Students attending charter schools run by for-profit organizations perform worse academically than their peers attending charters run by nonprofits, according to a study by one of the leading researchers on charter school performance.
The findings could have particular implications in Michigan, given the state has the largest percentage of charter schools run by for-profit companies in the nation.
The Center for Research on Education Outcomes (CREDO) at Stanford University released a report last week that looks at charter school performance based on how the school is managed and how much improvement on standardized exams students are making.
Overall, the researchers found that charters that are part of a larger network of schools tend to have stronger improvement than independent charters that aren't part of a big network.
But CREDO's separate look at the profit nature of charters seems to be drawing the most interest. The report came out during the annual National Charter Schools Conference, which was held last week in Washington.
"Nonprofits have significantly stronger growth than for-profit (run) schools," James Woodworth, the lead analyst for the report, said during a media conference call Tuesday.
The difference was stronger in math than it was in reading.
The findings could fuel the already robust debate over for-profit run charter schools. The architects of charter schools in Michigan initially saw them as grassroots efforts by teachers, parents and others who would provide an alternative to the traditional public schools. But the charter sector in the state has been dominated by for-profit companies.
A Free Press investigation on Michigan's charter schools in 2014 found that nearly 80% of charters in the state had a for-profit company either running the school (61%) or providing other services, such as staffing (17%).
Michigan by far has the largest percentage of charter schools operated by a for-profit company. Nationwide, just 16% of schools are operated by for-profit companies, according to the National Alliance of Public Charter Schools.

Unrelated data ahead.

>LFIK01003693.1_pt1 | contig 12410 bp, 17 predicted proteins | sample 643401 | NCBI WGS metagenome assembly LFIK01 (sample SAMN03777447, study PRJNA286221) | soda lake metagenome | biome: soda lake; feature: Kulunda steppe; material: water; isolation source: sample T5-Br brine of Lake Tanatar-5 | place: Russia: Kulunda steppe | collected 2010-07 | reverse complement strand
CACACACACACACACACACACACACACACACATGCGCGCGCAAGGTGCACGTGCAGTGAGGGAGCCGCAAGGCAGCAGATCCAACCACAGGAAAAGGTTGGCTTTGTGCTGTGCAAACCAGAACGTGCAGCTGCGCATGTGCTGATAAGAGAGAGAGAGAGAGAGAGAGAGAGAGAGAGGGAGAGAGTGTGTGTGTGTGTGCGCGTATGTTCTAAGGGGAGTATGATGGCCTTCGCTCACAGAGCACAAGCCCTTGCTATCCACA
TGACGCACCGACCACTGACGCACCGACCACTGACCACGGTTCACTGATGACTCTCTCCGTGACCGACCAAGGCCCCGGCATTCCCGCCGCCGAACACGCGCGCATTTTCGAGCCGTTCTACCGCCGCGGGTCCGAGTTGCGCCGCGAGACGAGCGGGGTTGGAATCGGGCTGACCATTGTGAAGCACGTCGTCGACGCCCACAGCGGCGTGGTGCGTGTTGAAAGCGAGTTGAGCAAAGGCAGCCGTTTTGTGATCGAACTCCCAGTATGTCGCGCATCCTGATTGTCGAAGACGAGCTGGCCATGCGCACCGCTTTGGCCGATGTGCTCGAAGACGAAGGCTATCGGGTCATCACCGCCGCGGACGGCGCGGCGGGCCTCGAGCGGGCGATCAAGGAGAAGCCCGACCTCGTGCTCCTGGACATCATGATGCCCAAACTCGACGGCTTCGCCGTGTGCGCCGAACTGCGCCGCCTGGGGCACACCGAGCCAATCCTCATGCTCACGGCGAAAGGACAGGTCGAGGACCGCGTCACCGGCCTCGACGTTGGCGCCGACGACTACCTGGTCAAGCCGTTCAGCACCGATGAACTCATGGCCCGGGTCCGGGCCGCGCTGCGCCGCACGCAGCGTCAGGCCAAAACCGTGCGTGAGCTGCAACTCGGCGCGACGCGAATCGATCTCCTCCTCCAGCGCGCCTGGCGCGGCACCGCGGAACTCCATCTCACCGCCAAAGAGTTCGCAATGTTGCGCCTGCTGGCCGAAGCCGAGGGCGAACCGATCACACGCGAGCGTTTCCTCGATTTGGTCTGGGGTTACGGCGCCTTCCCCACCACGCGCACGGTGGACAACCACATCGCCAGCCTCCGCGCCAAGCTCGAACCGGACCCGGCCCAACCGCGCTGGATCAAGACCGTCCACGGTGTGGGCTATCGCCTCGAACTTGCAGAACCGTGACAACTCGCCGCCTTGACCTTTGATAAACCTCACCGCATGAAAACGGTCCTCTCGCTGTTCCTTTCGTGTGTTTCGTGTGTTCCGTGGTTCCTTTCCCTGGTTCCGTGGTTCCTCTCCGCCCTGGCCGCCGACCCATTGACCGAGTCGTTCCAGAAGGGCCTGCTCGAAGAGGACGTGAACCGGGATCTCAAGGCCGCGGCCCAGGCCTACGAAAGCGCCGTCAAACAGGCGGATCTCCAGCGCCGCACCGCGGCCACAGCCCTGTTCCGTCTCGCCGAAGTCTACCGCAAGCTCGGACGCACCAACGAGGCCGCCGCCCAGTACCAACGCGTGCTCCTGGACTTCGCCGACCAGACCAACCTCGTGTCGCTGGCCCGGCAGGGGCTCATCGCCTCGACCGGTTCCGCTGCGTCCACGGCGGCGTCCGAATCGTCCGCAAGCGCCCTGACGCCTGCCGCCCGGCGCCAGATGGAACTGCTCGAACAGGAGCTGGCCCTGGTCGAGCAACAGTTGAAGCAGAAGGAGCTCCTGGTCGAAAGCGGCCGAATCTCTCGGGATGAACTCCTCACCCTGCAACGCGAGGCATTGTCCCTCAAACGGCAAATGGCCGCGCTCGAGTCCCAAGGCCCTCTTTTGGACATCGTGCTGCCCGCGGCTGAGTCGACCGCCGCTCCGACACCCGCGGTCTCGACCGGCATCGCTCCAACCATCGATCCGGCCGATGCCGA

Charter critics immediately pounced on the findings.
"When you let the market control education, profit wins and children lose," Randi Weingarten, the president of the American Federation of Teachers, said in a statement shortly after the study became public. "The study is consistent with the poor performance of for-profit charters Education Secretary Betsy DeVos pushed in Michigan."
The CREDO study analyzed test score data from 2011-12 through 2014-15 in 24 states, New York City and Washington, D.C.
The report doesn't provide a state-by-state breakdown of how charters perform based on profit status. But one of the state's leading advocates of charters believes Michigan's for-profit run charters would buck the national trend.
And, said Dan Quisenberry, president of the Michigan Association of Public School Academies, a charter advocacy group, whether a school is run by a for-profit or a nonprofit "is irrelevant."
"What matters is how effective the organization is at managing schools," said Quisenberry, who questioned the way CREDO classified some charter school networks, saying some in Michigan were identified as being for-profit when they're actually nonprofit companies.
CREDO measures improvement in standard deviations — basically, how far above the mean the average student grew compared with demographically-similar peers. The for-profit run charters were below the mean in math, meaning they're losing ground. And while they were above the mean in reading, they were still below nonprofit-run charters.
The gains CREDO discovered, though, are too small to be compelling, said Gary Miron, a Western Michigan University professor who has done extensive research on charter schools.
"They exaggerate the significance of their findings," Miron said.
Still, Miron doesn't doubt the overall finding that the nonprofits are getting bigger gains. He's been involved in similar research in the past.
"We found the same thing," Miron said.
Part of the reason, Miron said, is that the nonprofit-run schools tend to be college preparatory academies with rigorous curriculum that don't serve all students.
"The reality is we need fixes that are going to serve all children," Miron said.
Contact Lori Higgins: 313-222-6651, email@example.com or @LoriAHiggins.
Detroit Free Press